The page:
Cheong Alum and the case of mass poisoning at the E-Sing bakery
This article was written by Christopher Munn, and first published in the Dictionary of Hong Kong Biography, edited by May Holdsworth and Christopher. The publisher, HK University Press, and author have kindly granted permission for it to be posted here.
Thanks also to Christopher for sending the first image of the E-Sing bakery. The second image was included in the original article.
Thanks to SCT for proofreading the retyped article.
From an old but impoverished Xiangshan lineage, Cheong Alum gave up his studies at the age of 13 and moved to Macau, where he learnt how to do business with Westerners. He crossed over to Hong Kong at the age of 18, became fluent in English and served as a compradore to a succession of American and European employers, including Murrow, Stephenson and Co.
Having become wealthy, he established himself as a baker and general provisioner. He bought a biscuit-making machine from George Duddell, set up the E-Sing Bakery in Queen’s Road East, and became a supplier to the Royal Navy, the British Army and the colonial community. In 1856 he opened a branch in Canton, selling wines. liquors, beer and perfumery, in addition to the best bread and biscuit. By the end of that year, as anti-foreign disturbances spread during the early stages of the Second Opium War, E-Sing was the only large bakery left open in Hong Kong and the main supplier of bread to Europeans. On 15 January 1857 terrorists exploited E-Sing’s dominant position by lacing its morning batch of bread with arsenic in an attempt to murder the whole colonial community. About 400 people were poisoned; no one died immediately, but many fell ill with vomiting and great pain.
Cheong was an instant suspect, the more so since he had left for Macau early the same day with his family. He was arrested and brought back to Hong Kong. Many colonists, including W.T. Mercer, the Colonial Secretary, and Thomas Anstey, The Attorney General, called for execution without a proper trial. But the Governor, Sir John Bowring, whose family had been among the worst-affected by the poison, insisted that justice should take its course.
Cheong was put on trial with his father, Cheong Wye Kong, and eight others before a jury of six Europeans on a charge of administering poison with intent to kill. The prosecutor, Anstey, failed to establish a link between Cheong and the crime, or a motive: the ‘flight’ from Hong Kong had been with the aim of sending his family back to their home country; Cheong himself intended to return to Hong Kong, and had only the day before purchased large quantities of flour; his children, who ate bread on board the steamer, were among the poisoned. Cheong and his co-defendants were found not guilty.
He was a tall, imposing looking man for a Chinese, and had been well educated. The respect and deference shown to him by all the prisoners were wonderful. On the Sundays, when I went to conduct a religious service with them, he quite took me under his patronage, had the books ready, and maintained perfect order amongst all who attended.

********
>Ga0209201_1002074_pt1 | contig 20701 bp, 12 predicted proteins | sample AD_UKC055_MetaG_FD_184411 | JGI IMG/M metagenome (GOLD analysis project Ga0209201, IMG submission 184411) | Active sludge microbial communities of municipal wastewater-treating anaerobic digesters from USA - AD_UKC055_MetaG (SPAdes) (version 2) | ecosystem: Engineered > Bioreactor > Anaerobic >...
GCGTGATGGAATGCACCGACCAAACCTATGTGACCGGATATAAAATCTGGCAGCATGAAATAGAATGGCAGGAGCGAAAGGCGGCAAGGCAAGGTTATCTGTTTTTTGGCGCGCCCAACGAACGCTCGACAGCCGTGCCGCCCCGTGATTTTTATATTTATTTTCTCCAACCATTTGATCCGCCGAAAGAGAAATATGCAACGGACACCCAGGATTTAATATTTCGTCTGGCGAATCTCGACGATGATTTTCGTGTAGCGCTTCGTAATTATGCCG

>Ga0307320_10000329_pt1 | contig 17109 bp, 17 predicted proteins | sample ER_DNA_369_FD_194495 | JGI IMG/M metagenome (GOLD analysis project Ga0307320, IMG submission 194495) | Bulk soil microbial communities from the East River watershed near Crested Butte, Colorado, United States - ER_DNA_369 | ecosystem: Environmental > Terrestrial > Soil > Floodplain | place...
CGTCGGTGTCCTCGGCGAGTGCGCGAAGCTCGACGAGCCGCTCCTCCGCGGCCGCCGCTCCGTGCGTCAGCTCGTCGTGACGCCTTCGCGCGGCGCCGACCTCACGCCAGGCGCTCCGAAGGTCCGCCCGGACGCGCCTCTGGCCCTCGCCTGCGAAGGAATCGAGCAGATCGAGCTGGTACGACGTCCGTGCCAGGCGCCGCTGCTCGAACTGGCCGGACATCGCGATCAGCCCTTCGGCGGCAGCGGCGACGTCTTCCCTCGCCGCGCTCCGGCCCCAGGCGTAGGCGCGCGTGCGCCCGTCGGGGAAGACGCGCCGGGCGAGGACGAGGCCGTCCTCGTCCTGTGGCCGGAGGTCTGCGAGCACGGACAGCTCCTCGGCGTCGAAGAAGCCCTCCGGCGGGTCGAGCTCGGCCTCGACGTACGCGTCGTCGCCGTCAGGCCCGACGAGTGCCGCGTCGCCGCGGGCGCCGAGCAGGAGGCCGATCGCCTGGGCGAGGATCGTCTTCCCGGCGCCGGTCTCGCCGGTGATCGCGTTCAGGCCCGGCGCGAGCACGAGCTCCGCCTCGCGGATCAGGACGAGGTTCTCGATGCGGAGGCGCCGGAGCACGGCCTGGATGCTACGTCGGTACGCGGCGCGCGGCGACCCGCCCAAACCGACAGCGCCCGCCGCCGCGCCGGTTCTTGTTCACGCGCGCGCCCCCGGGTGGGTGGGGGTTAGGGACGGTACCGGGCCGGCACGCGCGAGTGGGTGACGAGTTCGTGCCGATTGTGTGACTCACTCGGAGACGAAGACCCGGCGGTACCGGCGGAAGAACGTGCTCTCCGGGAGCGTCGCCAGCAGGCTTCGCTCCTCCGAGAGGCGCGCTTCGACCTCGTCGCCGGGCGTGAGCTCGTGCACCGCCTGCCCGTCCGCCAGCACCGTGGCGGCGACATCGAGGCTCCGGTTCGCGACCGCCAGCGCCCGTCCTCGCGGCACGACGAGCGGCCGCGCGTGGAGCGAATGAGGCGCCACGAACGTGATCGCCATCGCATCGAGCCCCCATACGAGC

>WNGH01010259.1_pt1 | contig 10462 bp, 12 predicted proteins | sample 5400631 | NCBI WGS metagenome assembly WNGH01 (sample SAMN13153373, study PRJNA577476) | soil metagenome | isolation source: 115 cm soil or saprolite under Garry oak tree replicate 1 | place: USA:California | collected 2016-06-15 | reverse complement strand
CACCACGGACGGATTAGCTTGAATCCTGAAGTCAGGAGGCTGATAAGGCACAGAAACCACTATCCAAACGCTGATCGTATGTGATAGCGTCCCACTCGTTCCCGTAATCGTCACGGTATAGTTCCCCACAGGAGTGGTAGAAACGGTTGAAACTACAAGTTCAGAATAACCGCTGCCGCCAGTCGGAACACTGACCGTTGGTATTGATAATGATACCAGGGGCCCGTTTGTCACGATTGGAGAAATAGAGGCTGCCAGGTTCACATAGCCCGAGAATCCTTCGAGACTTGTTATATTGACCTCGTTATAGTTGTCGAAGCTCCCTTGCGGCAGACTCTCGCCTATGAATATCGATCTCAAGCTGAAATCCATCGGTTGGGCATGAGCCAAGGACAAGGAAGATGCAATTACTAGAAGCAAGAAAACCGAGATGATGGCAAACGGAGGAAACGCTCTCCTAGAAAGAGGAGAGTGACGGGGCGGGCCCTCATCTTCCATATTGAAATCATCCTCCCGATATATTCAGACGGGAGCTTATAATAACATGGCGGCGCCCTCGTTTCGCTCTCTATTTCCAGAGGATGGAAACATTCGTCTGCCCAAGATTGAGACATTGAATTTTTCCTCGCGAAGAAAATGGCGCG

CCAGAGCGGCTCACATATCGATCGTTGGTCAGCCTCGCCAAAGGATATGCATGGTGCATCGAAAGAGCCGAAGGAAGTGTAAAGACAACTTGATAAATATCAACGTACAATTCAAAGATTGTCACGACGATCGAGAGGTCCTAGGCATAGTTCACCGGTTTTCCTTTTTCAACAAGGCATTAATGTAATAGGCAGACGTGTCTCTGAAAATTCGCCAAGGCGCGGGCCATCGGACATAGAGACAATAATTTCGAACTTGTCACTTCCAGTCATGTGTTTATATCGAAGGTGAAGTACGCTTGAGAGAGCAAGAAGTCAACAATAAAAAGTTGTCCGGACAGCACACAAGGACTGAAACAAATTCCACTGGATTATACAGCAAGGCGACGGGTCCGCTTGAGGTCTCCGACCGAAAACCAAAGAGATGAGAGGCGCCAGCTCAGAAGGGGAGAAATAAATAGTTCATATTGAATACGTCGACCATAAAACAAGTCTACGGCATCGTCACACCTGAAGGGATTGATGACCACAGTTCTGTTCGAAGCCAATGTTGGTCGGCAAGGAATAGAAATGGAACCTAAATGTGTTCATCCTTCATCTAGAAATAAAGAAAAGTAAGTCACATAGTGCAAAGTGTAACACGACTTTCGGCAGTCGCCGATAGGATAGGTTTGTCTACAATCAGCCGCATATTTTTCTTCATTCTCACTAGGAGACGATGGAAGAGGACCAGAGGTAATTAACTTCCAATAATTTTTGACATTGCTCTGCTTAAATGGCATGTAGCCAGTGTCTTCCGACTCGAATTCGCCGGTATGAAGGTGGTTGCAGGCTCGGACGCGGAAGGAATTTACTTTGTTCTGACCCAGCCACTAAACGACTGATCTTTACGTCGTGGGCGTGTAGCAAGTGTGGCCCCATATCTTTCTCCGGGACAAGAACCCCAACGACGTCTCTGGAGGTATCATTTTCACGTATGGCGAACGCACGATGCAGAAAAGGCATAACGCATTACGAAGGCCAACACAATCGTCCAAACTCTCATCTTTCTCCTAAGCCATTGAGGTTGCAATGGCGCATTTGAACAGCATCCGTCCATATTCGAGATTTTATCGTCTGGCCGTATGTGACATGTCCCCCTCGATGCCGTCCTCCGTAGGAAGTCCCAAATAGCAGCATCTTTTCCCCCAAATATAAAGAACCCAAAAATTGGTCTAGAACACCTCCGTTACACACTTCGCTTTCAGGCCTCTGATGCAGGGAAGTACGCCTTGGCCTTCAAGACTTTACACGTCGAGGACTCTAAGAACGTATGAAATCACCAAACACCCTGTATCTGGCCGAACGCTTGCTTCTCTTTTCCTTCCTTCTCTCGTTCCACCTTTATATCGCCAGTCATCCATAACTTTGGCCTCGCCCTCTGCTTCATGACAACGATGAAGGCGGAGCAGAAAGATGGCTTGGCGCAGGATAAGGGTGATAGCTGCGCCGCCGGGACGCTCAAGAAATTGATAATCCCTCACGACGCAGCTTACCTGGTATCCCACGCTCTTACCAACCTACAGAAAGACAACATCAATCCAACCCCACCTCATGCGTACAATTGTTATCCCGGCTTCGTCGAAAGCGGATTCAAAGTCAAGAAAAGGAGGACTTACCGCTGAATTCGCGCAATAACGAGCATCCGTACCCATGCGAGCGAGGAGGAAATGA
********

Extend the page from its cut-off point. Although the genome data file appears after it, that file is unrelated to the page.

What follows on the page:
James Legge on Cheong Alum, in ‘The Colony of Hong Kong’, 1872
The acquital of Cheong has often been presented as a glorious moment in English justice. Yet this was not the end of the matter. Cheong, his co-defendants, and many others from the bakery remained in gaol on the Governor’s orders in appalling conditions while various suggestions – all of them involving banishment – were offered by community leaders.
Six months after his acquittal, with the approval of the Secretary of State, Cheong was released and allowed to leave the colony, with $2,000 taken in sureties against his returning within five years. Cheong moved back to Macau and opened a store selling Western goods. ‘He lived as if nothing had happened,’ according to a biography of him written in 1904 for the Cheong clan record. He arranged the construction in Macau of ships for the French in Indo-China and moved there permanently in 1862, establishing himself as a leading businessman and representative of the Chinese community; in 1879 he became Saigon chief of the China Merchants Steam Navigation Co. Much fêted by the French colonial administration and Qing officials, he died in Saigon at the age of 73 and his remains were taken by ship to his native village. He had seven wives, three daughters and ten sons, three of whom died in infancy.(1)
- Dictionary of Hong Kong Biography, ed M Holdsworth & C Munn, HKU Press, 2012 This wonderful book collects in one volume more than 500 specially commissioned entries on men and women from Hong Kong history.
- Christopher has sent this article which he recommends and which was published online on 20th January 2015 after his Dictionary of HK Biography one:
Kate Lowe & Eugene McLaughlin (2015) ‘Caution! The Bread is Poisoned’: The Hong Kong Mass Poisoning of January 1857, The Journal of Imperial and Commonwealth History, 43:2, 189-209.
This article was first posted on 22nd February 2018.
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